Cash in the Ashes: the fine balance of sports sponsorship


The rain came a day too late to save England’s blushes at The Kia Oval. We got to celebrate anyway yesterday, as Alastair Cook lifted the little urn after a successful – if gloriously unpredictable – Ashes campaign. As his players rightly enjoyed their moment in the sun, spraying Veuve Cliquot and swigging Cobra and Peroni from the neck, I was reminded of some slightly different scenes a couple of weeks earlier at Trent Bridge.

This, remember, was the true moment of triumph, a match that saw England steamroller a much-fancied Australia side and secure the victory that meant the Ashes would be regained. The team that was whitewashed Down Under last year had bounced back in emphatic style. The players were entitled to celebrate, and, having been given the dubious privilege of a virtual visit to their dressing room, we were witness to some entirely understandable exuberance.

What struck me, though, was the beer, which had been carefully anonymised. In anticipation of the famous victory it had been someone’s job to remove all branding from every single bottle of lager, presumably because no brewer had stumped up enough to become official beer supplier to the England team. Cue a lot of chuntering and muttering of “bloody silly” from me – and some withering looks from my long-suffering girlfriend, who doesn’t much enjoy “sport ball” at the best of times.

England players Adam Lyth (left) and Jonny Bairstow (right) at Trent Bridge. (credit: PA)

I do get the principle. I understand that I get to enjoy elite sport in large part because of the investment of sponsors – and I know they expect exposure and exclusivity as a result. I even appreciate that persuading a lager brand that it needs to align itself with a famously posh sport may have been a challenge, although apparently one that was overcome by the time we got to The Oval. But it was still bloody silly. I’d love to know which particular contract would have been broken by allowing passing glimpses of a Carlsberg label or two during some cheerful post-match interviews.

Overbearing

In the grand scheme of things this is, of course, laughably trivial, but it’s a small illustration of a wider problem: the undue influence brands can have over the sports they support. Take Nike, headline sponsor of USA Track & Field. In return for its annual $20 million investment the brand gets to dictate what all US athletes wear at official functions, no matter what personal sponsorship deals they may have negotiated (or what they may simply might fancy wearing when they eat their breakfast). One athlete has had enough, so the 800m title at the World Championships in Beijing will be contested without six-time national champion Nick Symmonds.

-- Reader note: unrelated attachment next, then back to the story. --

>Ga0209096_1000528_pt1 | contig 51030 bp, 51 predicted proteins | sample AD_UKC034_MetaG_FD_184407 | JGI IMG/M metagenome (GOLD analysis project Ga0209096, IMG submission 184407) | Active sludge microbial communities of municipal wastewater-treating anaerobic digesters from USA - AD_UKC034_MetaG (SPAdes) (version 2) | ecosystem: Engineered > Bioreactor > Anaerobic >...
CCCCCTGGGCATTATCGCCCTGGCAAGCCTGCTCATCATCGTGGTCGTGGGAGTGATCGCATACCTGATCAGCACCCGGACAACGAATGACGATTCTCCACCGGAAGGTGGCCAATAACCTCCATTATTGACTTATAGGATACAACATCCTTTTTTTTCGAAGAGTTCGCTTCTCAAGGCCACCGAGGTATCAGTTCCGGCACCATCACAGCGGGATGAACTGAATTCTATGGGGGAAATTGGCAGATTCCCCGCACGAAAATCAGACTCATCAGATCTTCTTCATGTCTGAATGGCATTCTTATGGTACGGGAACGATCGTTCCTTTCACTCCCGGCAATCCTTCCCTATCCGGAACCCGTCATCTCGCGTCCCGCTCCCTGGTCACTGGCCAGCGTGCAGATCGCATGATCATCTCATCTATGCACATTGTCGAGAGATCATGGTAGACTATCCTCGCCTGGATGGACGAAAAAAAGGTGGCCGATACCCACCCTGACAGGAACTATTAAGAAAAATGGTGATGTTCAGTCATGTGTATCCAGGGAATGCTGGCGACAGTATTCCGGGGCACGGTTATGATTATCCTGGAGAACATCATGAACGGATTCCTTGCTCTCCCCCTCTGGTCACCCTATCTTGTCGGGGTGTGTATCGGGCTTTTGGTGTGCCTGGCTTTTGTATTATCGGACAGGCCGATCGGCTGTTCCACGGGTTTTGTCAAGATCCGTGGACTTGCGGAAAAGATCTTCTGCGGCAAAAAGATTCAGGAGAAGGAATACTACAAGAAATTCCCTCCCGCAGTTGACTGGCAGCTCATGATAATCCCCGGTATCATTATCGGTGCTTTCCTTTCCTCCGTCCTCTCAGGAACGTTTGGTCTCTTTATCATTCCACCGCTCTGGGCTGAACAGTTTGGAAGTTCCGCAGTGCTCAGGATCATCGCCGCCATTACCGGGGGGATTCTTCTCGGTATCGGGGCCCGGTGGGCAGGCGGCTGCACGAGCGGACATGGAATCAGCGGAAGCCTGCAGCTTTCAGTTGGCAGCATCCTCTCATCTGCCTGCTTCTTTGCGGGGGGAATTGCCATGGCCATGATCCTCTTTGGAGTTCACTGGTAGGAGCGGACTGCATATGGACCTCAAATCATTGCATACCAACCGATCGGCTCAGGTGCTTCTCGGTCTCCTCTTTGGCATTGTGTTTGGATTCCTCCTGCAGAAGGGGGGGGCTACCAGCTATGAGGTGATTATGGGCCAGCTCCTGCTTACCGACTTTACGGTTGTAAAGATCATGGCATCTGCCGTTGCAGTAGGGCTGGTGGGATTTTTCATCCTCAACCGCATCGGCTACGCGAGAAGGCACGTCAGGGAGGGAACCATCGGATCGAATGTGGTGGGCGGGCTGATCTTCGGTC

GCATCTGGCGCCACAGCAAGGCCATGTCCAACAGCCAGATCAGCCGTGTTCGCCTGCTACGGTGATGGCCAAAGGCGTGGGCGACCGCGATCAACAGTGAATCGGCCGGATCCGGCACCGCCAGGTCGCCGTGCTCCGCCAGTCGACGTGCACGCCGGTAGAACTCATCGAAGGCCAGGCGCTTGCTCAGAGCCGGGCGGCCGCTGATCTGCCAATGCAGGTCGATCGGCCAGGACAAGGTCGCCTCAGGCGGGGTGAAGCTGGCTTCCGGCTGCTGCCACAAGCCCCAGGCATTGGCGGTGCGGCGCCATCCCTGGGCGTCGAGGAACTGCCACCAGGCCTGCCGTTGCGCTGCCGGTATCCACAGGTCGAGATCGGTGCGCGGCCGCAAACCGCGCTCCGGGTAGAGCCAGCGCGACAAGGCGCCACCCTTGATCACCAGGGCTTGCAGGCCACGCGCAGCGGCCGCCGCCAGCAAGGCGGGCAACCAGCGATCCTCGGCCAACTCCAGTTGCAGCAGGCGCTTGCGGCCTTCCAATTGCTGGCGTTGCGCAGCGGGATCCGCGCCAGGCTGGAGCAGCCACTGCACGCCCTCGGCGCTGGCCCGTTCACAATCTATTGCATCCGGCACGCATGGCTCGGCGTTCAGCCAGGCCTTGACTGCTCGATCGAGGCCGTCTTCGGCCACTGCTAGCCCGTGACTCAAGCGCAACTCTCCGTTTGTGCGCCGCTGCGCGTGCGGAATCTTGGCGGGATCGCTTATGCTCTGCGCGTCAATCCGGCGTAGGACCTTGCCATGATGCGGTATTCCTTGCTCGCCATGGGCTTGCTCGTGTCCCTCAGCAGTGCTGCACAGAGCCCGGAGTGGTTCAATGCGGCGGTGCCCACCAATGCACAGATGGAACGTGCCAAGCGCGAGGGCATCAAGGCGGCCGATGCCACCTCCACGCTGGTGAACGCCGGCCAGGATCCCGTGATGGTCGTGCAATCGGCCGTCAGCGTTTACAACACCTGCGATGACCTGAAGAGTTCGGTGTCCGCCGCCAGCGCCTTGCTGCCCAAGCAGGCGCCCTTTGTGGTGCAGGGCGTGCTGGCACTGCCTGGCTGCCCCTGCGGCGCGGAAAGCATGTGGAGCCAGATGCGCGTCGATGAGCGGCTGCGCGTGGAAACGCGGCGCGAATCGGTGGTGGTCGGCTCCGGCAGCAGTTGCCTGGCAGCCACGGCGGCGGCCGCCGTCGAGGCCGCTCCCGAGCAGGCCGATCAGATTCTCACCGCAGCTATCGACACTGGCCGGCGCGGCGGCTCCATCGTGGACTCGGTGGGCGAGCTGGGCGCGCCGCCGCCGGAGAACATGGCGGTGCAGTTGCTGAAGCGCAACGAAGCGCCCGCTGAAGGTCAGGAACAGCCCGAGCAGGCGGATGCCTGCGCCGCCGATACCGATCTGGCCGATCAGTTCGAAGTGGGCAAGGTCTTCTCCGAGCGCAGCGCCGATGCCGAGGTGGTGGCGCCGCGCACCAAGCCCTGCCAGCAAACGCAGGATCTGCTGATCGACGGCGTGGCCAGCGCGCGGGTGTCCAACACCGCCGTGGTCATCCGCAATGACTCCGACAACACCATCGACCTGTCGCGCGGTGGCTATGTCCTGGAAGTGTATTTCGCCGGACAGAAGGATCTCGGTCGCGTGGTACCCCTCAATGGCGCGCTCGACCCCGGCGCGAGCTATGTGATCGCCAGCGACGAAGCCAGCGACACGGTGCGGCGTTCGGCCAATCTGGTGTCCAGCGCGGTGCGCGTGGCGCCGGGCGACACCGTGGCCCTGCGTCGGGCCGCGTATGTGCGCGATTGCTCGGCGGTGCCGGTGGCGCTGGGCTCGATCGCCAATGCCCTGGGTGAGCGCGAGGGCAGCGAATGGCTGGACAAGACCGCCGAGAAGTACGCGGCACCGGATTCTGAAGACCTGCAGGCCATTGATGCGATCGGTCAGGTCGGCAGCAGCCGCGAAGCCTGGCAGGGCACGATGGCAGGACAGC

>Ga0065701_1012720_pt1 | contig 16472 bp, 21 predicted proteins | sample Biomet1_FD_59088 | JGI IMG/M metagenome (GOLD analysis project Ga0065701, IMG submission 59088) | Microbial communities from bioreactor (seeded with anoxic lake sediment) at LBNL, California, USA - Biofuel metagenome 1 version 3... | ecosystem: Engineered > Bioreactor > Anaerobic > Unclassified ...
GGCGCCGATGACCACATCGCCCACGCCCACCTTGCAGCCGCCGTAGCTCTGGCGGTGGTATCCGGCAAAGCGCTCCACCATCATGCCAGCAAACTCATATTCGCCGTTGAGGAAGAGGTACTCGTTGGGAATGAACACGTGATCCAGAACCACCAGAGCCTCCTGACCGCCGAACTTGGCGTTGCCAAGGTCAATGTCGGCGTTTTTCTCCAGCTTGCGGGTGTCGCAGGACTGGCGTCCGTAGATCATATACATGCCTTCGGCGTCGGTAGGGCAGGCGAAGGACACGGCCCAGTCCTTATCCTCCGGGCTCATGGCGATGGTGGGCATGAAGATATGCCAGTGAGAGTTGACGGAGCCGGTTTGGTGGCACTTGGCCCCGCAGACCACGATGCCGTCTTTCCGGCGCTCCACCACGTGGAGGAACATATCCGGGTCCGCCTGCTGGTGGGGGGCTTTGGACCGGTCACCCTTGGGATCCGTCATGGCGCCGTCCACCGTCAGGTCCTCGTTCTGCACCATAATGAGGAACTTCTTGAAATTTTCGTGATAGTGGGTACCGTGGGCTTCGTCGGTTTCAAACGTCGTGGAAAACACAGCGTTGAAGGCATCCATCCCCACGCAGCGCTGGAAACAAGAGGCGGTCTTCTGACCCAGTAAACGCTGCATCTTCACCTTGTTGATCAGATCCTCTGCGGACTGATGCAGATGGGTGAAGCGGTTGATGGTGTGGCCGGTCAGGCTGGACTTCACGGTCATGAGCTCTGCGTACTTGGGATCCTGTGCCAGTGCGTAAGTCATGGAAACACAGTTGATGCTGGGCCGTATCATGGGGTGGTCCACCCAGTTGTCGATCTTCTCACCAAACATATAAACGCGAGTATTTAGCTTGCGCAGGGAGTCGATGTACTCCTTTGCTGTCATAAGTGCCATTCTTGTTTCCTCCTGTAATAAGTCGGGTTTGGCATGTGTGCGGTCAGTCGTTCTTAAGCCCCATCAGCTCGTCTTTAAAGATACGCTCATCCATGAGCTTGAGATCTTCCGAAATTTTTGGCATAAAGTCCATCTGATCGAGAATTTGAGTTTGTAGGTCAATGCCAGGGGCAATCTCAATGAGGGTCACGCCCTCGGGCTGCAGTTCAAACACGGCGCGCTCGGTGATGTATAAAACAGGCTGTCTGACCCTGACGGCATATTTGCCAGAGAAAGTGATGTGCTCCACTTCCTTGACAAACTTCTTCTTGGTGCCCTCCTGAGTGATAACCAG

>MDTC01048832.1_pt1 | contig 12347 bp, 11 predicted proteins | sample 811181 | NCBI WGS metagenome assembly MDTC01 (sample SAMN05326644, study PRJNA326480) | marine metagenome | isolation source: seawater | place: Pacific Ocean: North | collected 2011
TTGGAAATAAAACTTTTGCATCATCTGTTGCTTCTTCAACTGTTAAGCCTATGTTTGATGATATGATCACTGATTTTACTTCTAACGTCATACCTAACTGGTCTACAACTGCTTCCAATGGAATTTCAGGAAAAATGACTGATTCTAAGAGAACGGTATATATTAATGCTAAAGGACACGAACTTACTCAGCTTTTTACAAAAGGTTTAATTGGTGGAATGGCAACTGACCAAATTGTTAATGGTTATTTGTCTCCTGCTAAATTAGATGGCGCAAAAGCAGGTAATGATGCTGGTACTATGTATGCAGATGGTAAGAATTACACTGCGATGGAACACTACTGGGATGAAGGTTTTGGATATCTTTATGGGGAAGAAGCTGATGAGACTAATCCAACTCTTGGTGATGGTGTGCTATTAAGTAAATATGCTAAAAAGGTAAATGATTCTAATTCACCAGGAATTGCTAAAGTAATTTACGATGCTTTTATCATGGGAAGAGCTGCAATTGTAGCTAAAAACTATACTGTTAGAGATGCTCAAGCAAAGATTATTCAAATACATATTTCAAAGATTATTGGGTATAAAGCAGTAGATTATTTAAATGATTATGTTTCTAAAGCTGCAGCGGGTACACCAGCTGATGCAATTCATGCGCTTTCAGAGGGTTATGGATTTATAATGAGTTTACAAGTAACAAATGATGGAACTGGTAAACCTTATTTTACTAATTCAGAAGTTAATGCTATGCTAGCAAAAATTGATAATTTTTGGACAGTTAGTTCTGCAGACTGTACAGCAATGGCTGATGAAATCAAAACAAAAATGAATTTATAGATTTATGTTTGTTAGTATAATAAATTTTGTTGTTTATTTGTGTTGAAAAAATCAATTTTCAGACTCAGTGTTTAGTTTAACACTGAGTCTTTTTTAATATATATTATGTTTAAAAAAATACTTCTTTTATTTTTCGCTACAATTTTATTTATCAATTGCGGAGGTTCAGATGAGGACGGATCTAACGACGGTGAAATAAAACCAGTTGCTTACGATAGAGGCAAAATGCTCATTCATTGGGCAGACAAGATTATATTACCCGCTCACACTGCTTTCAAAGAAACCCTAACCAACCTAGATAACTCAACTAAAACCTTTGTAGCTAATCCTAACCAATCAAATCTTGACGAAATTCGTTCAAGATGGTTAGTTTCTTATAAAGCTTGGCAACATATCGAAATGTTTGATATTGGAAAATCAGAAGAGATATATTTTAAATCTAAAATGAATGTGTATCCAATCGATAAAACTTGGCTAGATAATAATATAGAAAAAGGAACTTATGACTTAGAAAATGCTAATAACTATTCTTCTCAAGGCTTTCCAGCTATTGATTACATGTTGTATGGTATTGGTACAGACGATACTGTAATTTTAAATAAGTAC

And this is not a new phenomenon. I had dinner a few weeks ago with someone whose job it is to check the clubs that professional golfers carry in their bags to ensure they’re sticking to the letter of their contracts. Most golfers apparently regard her presence as a necessary evil in a sport that arguably hinges on equipment more than most. The firm she works for has been making sure the pros stick to their contracts for about 70 years.

Sport comes first

The value of sport, though, is in the integrity of the competition. Anything that gives me pause – that makes me doubt that what I’m watching is anything other than the participants doing their best to win – is going to make me less likely to watch in future. And that, presumably, is the last thing a sport or a sponsoring brand wants. I don’t give a toss what beer someone drinks when they’re winding down after a match but I do want to know that elite athletes have not been artificially excluded from a race because they refused to wear a particular logo, or that a golfer is not using clubs he doesn’t really like because someone made him an offer he couldn’t refuse.

It’s a fine balance, of course. Sports need sponsors to survive. Sponsors feel empowered to make certain demands in return. But the minute these demands impact the purity of competition the sport begins to lose its value – and sponsors themselves run the risk of suffering negative publicity.

And lest we forget, England cricket has had its own brush with this kind of thing. A few years ago it sold its soul to a chap called Allen Stanford, who stumped up millions to fund the “Stanford Super Series”, an annual Twenty20 match between England and a team of Caribbean all-stars. To say this experiment failed to win the hearts of minds of the viewing public would be something of an understatement. Stanford is now serving a 110-year prison sentence for operating a massive Ponzi scheme.

That’s all behind us now, though. The England team is playing an exciting new brand of cricket – an expression you hear a lot these days, mainly, I suspect, to annoy the old guard like Geoff Boycott. And – in Waitrose – it has a headline sponsor credited with many grassroots initiatives, who must be particularly delighted that the focus is no longer on whether Kevin Pietersen should be playing. Its sponsorship is paying off too: in the week following the win at Trent Bridge, bottled beer sales in its stores were reportedly up by as much as 49%.

So well done, England. What are you drinking?

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  • Sport
  • Sponsorship
  • Branding